July 13, 2024

Caught in the Crosshairs: Which Regional Banks Face the Risk of Takeovers?

Image Credits: Cooper Neill/Bloomberg/Getty Images

A trio of regional banks finds themselves under the watchful eye of larger rivals, poised as potential acquisition targets due to dwindling returns and profitability, a recent analysis by KBW suggests.

Christopher McGratty, a voice at KBW, points out a precarious position for banks with assets ranging between $80 billion and $120 billion. They’re wrestling with the lowest structural returns among banks with substantial assets, hinting at a dire need to expand or face prolonged struggles due to impending regulations.

McGratty’s radar targets Comerica, Zions, and First Horizon among this cohort, speculating that they might ultimately prey on more prosperous competitors. While Zions and First Horizon chose silence, Comerica has yet to respond.

However, not all hope seems lost. According to the analyst, Western Alliance, and Webster Financial, standing out with above-average returns, could retain independence but might also entertain the idea of selling themselves.

Surprisingly, the tides may turn for others in the group. Banks like East West Bank, Popular Bank, and New York Community Bank boast higher returns, positioning them as potential acquirers rather than targets in this evolving landscape.

McGratty emphasizes, “Not every bank is as profitable as others, and there are scale demands you have to keep in mind.”

Regulatory winds blowing after the collapse of mid-sized banks earlier in the year propose substantial changes. These shifts intend to subject banks with at least $100 billion in assets to measures similar to those for global banking giants, amplifying compliance and funding costs across the board.

Amid these changes, regional banks witness a rollercoaster ride in the market. Despite a 21% share drop this year, recent weeks show an uptick following subsiding inflation concerns. Nonetheless, the sector grapples with apprehensions surrounding new rules and the potential impact of a recession on loan losses, particularly in commercial real estate.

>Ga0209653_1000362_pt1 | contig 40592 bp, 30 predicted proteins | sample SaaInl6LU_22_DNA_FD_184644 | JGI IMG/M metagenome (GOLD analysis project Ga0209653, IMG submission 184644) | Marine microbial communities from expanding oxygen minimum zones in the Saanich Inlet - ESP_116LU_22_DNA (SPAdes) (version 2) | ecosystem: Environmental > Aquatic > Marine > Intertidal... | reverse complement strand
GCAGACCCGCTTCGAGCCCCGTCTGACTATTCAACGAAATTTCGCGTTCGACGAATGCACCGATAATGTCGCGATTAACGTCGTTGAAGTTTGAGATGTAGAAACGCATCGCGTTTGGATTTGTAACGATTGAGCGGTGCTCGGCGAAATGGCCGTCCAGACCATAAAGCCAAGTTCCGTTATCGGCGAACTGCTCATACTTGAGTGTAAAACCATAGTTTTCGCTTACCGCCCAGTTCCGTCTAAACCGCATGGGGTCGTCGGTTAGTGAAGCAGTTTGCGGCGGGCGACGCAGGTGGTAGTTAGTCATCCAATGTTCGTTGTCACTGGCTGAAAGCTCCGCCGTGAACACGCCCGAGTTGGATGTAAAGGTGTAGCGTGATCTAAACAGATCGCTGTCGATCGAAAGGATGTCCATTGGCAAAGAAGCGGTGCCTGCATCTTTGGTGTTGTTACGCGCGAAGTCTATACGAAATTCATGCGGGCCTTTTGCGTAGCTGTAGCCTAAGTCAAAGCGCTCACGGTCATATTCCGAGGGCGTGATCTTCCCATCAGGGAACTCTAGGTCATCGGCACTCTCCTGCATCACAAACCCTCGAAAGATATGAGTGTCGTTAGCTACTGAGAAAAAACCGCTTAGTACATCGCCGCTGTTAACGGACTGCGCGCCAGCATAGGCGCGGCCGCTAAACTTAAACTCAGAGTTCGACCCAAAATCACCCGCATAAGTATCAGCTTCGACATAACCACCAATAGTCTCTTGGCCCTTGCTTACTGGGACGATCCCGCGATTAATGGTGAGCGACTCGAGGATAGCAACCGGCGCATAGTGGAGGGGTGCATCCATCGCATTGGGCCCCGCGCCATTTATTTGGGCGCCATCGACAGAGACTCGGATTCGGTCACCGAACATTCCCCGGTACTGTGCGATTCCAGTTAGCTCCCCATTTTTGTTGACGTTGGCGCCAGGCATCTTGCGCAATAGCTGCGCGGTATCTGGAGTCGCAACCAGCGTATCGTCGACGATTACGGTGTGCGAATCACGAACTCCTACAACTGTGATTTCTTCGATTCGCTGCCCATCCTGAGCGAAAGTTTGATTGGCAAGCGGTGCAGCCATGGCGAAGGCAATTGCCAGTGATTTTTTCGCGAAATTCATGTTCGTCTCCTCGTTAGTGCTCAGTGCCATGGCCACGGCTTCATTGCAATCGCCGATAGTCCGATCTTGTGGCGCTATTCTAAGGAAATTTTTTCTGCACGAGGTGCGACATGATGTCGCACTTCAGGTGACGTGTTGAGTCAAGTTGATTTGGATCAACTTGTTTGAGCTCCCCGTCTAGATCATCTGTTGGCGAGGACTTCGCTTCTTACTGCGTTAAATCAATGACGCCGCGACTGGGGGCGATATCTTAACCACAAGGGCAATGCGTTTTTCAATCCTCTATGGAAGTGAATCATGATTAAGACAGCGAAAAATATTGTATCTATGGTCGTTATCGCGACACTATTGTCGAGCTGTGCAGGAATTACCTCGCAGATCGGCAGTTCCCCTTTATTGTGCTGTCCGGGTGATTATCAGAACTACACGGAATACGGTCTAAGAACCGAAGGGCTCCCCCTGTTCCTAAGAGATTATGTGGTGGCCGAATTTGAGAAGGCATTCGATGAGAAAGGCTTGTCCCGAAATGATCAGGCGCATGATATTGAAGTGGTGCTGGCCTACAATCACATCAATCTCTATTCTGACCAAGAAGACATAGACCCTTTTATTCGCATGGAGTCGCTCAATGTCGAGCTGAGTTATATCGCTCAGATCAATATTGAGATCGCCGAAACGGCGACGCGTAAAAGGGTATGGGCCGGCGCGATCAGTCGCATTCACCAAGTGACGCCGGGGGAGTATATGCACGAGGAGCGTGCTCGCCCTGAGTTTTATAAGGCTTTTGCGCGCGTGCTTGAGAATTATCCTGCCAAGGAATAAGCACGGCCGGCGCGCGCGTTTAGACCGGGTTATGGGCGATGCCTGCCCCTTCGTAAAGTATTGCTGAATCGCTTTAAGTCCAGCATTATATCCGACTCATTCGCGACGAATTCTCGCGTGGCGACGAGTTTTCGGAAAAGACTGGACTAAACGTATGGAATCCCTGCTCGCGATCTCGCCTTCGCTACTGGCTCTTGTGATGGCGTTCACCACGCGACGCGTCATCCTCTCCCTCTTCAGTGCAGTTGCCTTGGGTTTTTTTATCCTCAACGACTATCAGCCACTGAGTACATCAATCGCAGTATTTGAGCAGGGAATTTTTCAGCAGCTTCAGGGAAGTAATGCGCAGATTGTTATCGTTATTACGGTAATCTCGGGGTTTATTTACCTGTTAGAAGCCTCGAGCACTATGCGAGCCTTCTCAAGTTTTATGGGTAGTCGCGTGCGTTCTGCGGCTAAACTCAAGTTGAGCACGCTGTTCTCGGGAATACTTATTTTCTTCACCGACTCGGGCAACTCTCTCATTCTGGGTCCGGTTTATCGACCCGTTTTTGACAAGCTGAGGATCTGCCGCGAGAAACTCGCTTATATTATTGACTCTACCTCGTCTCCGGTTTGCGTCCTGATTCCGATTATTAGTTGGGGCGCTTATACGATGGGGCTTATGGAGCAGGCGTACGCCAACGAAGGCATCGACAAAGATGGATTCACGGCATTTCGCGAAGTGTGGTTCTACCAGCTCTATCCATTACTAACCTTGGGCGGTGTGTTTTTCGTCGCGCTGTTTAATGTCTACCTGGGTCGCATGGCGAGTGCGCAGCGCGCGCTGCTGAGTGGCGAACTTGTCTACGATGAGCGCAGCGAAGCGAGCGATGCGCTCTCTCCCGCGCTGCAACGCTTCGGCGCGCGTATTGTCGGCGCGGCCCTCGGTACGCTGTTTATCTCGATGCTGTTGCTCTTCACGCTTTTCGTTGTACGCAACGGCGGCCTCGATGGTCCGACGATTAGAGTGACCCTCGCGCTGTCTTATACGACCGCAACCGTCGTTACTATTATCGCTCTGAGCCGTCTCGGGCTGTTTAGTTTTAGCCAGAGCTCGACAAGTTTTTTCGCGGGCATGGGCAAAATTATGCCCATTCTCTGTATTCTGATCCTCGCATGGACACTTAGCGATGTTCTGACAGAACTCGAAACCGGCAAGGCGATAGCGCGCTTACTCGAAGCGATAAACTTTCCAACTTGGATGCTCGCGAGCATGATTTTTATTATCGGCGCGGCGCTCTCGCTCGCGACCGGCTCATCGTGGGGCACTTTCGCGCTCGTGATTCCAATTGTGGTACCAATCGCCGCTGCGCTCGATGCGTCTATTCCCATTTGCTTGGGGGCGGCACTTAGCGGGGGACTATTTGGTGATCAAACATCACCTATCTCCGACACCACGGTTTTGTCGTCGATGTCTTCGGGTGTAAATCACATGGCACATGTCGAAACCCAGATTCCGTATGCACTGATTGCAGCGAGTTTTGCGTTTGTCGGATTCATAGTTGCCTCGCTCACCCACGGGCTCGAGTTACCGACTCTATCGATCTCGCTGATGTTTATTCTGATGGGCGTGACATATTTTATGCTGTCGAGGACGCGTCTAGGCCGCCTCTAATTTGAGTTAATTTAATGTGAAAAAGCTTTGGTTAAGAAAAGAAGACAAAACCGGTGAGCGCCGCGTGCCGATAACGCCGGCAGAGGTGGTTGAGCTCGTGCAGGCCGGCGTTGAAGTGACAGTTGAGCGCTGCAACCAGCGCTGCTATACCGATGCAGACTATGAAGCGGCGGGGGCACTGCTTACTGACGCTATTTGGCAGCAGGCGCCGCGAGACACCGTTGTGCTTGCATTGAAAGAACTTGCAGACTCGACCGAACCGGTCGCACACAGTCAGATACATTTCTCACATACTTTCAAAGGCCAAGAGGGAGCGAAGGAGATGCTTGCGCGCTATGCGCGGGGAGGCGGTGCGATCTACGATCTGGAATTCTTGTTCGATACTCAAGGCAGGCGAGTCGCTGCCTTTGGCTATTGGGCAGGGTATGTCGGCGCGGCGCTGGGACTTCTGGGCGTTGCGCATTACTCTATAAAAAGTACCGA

KBW’s analysis foresees a future where banks optimize profitability by clustering into three asset-based groups. Meanwhile, smaller institutions might need to scale up to at least $20 billion in assets to counterbalance the loss tied to debit card revenue.

The dilemma deepens for banks hovering around $80-$90 billion in assets, like Zions and Comerica. Market assumptions forecast their imminent transition into $100 billion-asset banks, which might compress their valuations, as McGratty elucidates.

Contrastingly, larger banks boasting robust returns like Huntington, Fifth Third, M&T, and Regions Financial stand primed to grow by absorbing smaller players.

Despite differing opinions, KBW’s earlier downgrade of the U.S. banking industry in 2022 preceded the regional banking crisis. Known for influencing banking industry indexes, KBW indicates that while banks await regulatory and interest rate clarities, consolidation remains an ongoing theme.

McGratty asserts, “There’s still too many banks, and they can be more successful if they build scale.”

As the banking landscape braces for an imminent shakeup, the chessboard is set, and the fate of these regional banks hangs in the balance, awaiting the next move in this strategic game of acquisitions and survival.

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